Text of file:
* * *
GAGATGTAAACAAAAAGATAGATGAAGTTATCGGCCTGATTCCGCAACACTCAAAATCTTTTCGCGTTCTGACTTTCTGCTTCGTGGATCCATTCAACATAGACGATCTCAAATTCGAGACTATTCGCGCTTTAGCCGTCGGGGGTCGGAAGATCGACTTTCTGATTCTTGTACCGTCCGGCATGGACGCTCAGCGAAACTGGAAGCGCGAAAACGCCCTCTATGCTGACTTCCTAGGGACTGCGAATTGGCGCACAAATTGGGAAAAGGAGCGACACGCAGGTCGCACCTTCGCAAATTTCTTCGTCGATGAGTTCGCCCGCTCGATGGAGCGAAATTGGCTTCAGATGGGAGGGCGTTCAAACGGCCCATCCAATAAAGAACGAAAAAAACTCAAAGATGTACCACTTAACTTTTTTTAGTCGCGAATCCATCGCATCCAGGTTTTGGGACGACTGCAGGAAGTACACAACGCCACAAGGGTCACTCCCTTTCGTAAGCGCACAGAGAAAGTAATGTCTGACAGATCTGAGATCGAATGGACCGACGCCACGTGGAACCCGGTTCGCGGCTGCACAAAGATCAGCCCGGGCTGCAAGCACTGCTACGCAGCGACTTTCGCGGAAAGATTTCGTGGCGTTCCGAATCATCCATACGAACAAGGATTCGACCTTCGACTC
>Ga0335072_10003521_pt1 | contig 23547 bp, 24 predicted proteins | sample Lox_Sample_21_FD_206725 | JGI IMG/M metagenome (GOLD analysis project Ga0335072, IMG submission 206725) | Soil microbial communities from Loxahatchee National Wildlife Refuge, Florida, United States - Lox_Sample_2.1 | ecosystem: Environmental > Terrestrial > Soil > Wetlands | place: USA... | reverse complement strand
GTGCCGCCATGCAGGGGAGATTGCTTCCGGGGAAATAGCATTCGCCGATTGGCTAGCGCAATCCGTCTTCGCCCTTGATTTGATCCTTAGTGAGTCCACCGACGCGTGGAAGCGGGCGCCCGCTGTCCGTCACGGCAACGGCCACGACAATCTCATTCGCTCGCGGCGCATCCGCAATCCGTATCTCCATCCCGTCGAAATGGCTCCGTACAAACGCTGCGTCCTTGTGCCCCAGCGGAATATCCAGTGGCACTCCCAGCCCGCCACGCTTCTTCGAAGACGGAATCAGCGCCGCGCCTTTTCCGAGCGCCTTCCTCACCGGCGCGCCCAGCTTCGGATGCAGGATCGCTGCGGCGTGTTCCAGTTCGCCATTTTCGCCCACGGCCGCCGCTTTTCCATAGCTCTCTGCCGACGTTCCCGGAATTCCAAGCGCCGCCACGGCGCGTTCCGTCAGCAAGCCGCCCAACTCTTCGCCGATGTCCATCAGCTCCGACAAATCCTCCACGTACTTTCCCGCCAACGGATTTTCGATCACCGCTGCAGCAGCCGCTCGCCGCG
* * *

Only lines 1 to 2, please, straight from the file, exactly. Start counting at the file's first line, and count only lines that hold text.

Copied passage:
GAGATGTAAACAAAAAGATAGATGAAGTTATCGGCCTGATTCCGCAACACTCAAAATCTTTTCGCGTTCTGACTTTCTGCTTCGTGGATCCATTCAACATAGACGATCTCAAATTCGAGACTATTCGCGCTTTAGCCGTCGGGGGTCGGAAGATCGACTTTCTGATTCTTGTACCGTCCGGCATGGACGCTCAGCGAAACTGGAAGCGCGAAAACGCCCTCTATGCTGACTTCCTAGGGACTGCGAATTGGCGCACAAATTGGGAAAAGGAGCGACACGCAGGTCGCACCTTCGCAAATTTCTTCGTCGATGAGTTCGCCCGCTCGATGGAGCGAAATTGGCTTCAGATGGGAGGGCGTTCAAACGGCCCATCCAATAAAGAACGAAAAAAACTCAAAGATGTACCACTTAACTTTTTTTAGTCGCGAATCCATCGCATCCAGGTTTTGGGACGACTGCAGGAAGTACACAACGCCACAAGGGTCACTCCCTTTCGTAAGCGCACAGAGAAAGTAATGTCTGACAGATCTGAGATCGAATGGACCGACGCCACGTGGAACCCGGTTCGCGGCTGCACAAAGATCAGCCCGGGCTGCAAGCACTGCTACGCAGCGACTTTCGCGGAAAGATTTCGTGGCGTTCCGAATCATCCATACGAACAAGGATTCGACCTTCGACTC
>Ga0335072_10003521_pt1 | contig 23547 bp, 24 predicted proteins | sample Lox_Sample_21_FD_206725 | JGI IMG/M metagenome (GOLD analysis project Ga0335072, IMG submission 206725) | Soil microbial communities from Loxahatchee National Wildlife Refuge, Florida, United States - Lox_Sample_2.1 | ecosystem: Environmental > Terrestrial > Soil > Wetlands | place: USA... | reverse complement strand